“While our first goal is always to prevent a tragedy, it is critical that we are prepared for the worst,” concluded D’Esposito. “We are committed to the well-being of all our residents and for an enjoyable summer filled with fun and laughter in the pool, and we urge you to take the necessary precautions to be safe this summer.”

 

Visit Councilman D’Esposito’s webpage

Hempstead Town Board Adopts Patriotic Legislation As America Celebrates Independence

Offers Active Military Personnel Discounts to Various Parks Facilities

 

During the week that America celebrates its independence, the nation’s largest township is continuing a longstanding tradition of supporting our military. Earlier this week, the Hempstead Town Board voted to memorialize its ongoing practice of offering many pool and beach admission discounts to active military personnel in the Town of Hempstead.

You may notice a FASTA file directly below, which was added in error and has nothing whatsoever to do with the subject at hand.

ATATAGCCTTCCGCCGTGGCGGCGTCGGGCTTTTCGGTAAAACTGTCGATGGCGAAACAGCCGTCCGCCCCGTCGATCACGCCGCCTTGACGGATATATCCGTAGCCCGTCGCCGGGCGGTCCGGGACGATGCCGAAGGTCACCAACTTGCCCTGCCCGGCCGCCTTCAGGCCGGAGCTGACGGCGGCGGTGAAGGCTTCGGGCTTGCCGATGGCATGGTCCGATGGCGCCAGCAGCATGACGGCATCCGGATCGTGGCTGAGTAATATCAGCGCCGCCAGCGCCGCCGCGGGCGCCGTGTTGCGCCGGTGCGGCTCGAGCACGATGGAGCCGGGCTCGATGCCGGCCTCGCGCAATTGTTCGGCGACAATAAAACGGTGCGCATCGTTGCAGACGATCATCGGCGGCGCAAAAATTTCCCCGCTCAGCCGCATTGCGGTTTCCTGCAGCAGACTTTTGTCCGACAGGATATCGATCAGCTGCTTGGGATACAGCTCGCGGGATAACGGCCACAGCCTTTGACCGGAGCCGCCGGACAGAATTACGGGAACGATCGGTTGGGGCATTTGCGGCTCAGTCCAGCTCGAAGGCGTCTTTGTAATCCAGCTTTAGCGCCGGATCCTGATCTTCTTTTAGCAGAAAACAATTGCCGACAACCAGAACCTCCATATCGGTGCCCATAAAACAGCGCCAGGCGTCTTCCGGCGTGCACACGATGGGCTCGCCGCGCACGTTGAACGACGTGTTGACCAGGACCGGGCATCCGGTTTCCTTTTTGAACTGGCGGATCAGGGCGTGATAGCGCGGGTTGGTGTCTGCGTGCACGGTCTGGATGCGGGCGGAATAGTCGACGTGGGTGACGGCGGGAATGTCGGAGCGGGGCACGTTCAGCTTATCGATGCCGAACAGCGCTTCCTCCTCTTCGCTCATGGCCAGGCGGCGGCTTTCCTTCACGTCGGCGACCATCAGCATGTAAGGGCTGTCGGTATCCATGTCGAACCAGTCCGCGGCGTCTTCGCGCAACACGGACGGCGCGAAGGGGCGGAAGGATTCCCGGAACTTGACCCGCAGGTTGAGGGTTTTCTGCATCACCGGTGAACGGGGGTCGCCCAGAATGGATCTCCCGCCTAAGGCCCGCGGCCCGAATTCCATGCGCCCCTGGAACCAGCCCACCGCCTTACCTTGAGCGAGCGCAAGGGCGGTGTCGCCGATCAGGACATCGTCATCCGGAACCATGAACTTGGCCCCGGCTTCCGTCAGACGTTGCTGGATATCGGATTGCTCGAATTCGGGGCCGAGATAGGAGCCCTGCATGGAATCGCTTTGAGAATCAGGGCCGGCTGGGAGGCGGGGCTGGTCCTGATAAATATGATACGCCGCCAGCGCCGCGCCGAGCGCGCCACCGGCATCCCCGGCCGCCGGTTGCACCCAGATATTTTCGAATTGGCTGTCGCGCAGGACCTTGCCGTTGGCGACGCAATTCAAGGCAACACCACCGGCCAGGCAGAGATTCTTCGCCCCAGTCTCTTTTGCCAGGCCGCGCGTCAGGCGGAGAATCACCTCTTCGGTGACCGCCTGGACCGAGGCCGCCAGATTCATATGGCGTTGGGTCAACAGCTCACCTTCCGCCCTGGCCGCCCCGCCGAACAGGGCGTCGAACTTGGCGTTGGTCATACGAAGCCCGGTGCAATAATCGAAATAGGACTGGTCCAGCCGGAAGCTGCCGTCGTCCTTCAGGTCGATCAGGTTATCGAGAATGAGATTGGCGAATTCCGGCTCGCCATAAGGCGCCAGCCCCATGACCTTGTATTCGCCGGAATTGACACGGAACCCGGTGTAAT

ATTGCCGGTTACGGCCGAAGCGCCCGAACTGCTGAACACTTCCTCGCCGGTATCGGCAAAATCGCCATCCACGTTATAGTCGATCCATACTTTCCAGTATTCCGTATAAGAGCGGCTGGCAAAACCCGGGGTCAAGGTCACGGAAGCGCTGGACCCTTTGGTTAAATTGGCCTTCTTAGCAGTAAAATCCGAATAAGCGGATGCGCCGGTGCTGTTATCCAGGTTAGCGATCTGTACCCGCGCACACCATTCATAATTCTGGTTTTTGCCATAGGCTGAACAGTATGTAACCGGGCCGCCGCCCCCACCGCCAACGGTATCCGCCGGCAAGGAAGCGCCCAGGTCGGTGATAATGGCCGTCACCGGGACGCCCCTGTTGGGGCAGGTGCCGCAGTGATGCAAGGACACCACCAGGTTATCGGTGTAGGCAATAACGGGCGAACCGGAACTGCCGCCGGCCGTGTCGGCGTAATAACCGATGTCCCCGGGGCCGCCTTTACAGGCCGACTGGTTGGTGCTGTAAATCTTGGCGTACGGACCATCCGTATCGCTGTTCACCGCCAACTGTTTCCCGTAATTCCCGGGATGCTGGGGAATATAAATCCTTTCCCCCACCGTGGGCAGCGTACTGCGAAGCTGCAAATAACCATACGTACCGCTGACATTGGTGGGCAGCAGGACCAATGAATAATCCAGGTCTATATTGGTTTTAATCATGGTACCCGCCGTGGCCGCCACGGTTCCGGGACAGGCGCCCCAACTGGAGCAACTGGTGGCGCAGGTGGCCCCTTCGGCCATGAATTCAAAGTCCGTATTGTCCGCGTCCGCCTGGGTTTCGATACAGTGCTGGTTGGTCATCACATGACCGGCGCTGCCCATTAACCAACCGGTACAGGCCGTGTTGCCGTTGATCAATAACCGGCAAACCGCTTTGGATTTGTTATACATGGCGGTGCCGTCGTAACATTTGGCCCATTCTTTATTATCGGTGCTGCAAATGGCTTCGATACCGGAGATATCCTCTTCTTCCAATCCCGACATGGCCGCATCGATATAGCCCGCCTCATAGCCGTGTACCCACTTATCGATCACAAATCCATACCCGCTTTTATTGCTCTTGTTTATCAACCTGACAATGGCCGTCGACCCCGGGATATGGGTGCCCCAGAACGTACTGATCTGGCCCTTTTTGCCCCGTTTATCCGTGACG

Active military personnel will now pay the same reduced rate as veterans, senior citizens, auxiliary officers, police officers and firefighters, saving up to 50 percent at many town facilities. The town has provided this discount to active military for the past two years, and made the policy official by adopting Town Board resolutions.

 

“The Town of Hempstead has offered discounts to veterans for many years, but there are many soldiers who remain on active duty in service of our great nation,” stated Councilwoman Erin King Sweeney. “We are proud to add ‘active military’ to the town’s list of distinguished citizens who are receiving discounts to many local pools and beaches.”